Vickers' return to full-time competition at the Sprint Cup level has been a promising one, with the Michael Waltrip Racing driver having enjoyed a nice stretch since Bristol. But is he a threat to win? Vickers led 30 laps at Darlington thanks to tire strategy, and has paced one other lap all year. He and the No. 55 team have weathered the loss of former crew chief Rodney Childers (now with Harvick at Stewart-Haas) better than many outsiders expected, but it's clear that the MWR cars are still looking for speed.
4. Clint Bowyer
Vickers' MWR teammate Bowyer is in the same boat -- good enough to get into the mix, not yet strong enough to run consistently toward the front and challenge for the race victories now crucial to Chase eligibility. Bowyer has been solid the past three races, but he has yet to record a top-five finish. Any return to Richmond is going to evoke all kinds of memories about what happened there last fall, which would make it the height of irony if it were Bowyer who somehow won his way into the Chase in the same race one year later.
3. Kasey Kahne
Talk about a head-scratcher. Eleventh in points after Bristol, Kahne has endured a miserable past month and has fallen well off the pace set by his brethren at Hendrick Motorsports. The 23 laps he led at Darlington were the most he's led in a race all season, and he still wound up 37th. Still, unlike some others in this group. Kahne has shown in spots that he can run up front, and that's what it takes to win -- whether it's sometime in the next 16 races, or back at Richmond in September with everything on the line.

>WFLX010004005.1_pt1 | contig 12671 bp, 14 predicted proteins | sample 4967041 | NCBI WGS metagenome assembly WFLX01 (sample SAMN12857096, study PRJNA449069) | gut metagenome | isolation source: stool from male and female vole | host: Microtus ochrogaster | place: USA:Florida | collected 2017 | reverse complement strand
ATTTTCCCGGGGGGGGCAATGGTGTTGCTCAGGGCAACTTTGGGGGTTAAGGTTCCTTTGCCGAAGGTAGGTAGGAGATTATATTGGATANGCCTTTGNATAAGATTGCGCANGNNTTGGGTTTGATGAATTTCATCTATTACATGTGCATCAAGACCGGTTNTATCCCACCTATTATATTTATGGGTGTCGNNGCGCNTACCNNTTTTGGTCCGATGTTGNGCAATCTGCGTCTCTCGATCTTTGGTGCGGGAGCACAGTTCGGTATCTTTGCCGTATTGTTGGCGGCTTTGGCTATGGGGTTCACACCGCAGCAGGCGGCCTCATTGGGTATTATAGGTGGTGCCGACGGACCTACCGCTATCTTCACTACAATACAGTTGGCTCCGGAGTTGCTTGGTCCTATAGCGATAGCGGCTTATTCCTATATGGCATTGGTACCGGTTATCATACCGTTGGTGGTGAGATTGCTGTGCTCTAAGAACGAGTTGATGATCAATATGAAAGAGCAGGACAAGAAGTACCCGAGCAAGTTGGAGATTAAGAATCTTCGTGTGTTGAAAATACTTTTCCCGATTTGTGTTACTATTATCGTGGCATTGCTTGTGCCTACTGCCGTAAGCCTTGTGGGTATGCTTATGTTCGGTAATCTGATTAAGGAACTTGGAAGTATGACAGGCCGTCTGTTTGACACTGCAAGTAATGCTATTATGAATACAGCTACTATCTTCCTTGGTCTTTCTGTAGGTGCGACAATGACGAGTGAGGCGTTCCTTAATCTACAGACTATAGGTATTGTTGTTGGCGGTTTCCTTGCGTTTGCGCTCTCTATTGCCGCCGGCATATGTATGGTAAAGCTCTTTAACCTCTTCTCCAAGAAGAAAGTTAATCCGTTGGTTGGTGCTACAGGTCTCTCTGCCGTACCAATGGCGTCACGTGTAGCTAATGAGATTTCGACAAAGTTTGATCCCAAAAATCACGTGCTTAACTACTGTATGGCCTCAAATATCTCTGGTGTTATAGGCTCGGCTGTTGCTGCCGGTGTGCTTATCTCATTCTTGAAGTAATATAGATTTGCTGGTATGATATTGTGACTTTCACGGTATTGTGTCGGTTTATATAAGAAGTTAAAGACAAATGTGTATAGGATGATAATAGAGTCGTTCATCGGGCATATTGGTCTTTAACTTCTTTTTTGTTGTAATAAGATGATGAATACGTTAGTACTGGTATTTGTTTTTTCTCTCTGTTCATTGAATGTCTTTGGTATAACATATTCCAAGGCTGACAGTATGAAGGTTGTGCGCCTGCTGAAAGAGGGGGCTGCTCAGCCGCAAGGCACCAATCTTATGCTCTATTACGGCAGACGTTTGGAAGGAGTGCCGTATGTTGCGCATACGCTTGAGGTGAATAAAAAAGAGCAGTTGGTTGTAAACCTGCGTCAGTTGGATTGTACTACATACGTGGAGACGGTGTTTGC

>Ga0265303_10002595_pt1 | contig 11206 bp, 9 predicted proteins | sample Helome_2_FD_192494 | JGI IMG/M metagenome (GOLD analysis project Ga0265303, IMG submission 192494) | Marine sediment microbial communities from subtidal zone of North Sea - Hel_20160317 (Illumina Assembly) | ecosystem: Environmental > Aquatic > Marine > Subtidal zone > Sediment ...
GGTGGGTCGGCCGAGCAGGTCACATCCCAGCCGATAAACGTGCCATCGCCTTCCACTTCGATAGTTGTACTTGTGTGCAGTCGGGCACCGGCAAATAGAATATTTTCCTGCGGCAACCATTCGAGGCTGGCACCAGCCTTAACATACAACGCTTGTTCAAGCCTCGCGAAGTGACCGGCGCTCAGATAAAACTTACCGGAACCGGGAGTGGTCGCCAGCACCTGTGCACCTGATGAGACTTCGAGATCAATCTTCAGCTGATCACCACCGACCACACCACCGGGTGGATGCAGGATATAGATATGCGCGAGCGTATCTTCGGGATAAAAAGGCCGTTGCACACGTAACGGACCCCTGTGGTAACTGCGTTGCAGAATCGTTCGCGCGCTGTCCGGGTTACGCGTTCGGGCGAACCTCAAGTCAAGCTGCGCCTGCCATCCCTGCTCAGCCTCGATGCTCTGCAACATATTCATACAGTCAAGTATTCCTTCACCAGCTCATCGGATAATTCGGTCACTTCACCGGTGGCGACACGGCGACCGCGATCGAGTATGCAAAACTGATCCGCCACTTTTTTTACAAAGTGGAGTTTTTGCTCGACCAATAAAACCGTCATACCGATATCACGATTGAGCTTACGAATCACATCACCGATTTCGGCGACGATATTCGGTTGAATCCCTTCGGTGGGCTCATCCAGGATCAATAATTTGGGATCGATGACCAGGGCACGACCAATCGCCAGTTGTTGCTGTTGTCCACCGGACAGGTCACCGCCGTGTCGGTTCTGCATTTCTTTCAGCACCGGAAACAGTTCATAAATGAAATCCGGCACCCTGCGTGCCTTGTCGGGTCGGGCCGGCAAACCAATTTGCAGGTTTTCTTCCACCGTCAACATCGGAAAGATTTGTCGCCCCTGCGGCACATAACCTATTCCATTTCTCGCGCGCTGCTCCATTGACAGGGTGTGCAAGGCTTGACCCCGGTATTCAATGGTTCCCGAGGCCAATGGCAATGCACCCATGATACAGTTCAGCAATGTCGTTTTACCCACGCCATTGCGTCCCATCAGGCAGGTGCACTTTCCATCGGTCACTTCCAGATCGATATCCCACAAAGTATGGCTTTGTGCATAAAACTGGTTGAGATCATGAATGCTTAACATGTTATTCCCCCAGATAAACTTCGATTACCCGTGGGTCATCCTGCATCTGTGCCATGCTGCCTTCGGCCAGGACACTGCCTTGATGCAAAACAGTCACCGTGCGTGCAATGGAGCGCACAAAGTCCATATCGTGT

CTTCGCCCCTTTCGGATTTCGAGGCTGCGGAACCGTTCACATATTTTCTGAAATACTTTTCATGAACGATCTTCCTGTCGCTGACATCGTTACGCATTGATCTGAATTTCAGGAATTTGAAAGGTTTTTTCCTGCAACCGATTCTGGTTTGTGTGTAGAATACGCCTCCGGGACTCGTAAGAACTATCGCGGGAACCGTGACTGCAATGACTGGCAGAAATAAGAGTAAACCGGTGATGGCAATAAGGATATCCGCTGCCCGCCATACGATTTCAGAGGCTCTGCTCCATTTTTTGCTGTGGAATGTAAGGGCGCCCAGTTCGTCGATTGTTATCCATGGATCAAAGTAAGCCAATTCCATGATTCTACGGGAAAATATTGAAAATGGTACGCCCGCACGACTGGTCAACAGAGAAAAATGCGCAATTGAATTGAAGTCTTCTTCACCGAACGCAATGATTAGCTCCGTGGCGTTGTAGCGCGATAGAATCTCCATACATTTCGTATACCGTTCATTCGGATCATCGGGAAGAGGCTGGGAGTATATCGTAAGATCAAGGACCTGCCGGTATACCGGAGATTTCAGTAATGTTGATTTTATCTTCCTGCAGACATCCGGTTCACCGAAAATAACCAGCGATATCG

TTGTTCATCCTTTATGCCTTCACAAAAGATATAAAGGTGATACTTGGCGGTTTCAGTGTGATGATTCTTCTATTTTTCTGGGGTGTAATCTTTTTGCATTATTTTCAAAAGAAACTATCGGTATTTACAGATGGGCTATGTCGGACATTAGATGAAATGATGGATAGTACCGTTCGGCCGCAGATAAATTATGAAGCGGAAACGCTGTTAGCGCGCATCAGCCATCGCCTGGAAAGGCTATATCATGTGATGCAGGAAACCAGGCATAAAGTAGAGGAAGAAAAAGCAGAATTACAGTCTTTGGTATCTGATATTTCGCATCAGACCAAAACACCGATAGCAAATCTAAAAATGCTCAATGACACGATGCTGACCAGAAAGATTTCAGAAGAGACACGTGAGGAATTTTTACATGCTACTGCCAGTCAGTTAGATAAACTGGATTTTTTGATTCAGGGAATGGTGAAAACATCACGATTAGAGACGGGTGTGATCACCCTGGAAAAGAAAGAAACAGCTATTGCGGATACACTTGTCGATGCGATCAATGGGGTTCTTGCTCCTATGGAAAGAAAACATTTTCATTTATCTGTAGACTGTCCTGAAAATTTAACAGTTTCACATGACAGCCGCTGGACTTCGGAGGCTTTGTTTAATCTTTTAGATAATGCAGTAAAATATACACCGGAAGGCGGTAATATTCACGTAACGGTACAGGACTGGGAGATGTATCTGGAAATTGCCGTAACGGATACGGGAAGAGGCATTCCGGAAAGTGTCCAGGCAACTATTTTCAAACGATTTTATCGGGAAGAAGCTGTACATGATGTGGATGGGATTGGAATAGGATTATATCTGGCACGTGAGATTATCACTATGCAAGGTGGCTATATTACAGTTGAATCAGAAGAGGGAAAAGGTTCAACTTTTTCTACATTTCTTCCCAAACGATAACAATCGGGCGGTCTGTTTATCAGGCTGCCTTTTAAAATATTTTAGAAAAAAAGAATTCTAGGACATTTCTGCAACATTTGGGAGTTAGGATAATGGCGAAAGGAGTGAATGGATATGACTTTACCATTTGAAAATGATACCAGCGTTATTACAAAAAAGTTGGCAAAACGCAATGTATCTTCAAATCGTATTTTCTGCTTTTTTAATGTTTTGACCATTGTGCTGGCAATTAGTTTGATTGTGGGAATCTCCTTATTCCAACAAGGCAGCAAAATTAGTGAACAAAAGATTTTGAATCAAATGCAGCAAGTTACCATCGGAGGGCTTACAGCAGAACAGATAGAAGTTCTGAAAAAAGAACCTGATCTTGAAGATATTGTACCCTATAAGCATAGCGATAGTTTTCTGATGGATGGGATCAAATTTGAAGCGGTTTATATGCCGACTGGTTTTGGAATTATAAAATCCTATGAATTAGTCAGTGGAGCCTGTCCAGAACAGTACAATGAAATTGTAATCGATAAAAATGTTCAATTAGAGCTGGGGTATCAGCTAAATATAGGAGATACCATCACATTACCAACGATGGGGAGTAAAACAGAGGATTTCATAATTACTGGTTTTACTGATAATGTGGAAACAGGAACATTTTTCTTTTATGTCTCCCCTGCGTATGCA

2. Kyle Larson
Eighth at Darlington, fifth at Texas, second at Fontana -- the kid is turning heads. Larson has already raised the competitive level of Chip Ganassi's No. 42 car, and he's barely into his maiden season. No one is arguing any longer that the move to the Sprint Cup level is too much, too soon. Crashing the Chase, though is something else altogether, and toward that end Larson hasn't led a single lap. While he gave eventual winner Kyle Busch all he could handle in the end at Fontana, winning to get into the postseason is a much bigger step to take.
Seven months ago, he was a two-time Sprint Cup race winner on the verge of making the Chase for a second consecutive season. Now he's the ultimate underdog, struggling to right the ship with a team struggling to take the next step. The magic of the brief Kurt Busch era at Furniture Row Racing hasn't carried over to Truex's tenure, which has been fraught with bad breaks that have him 28th in points. No top-fives, no laps led to date. While that Childress engine gives him hope on plate tracks, if there's one driver to point to as the favorite for must-win at Richmond, it's the guy in the No. 78 car.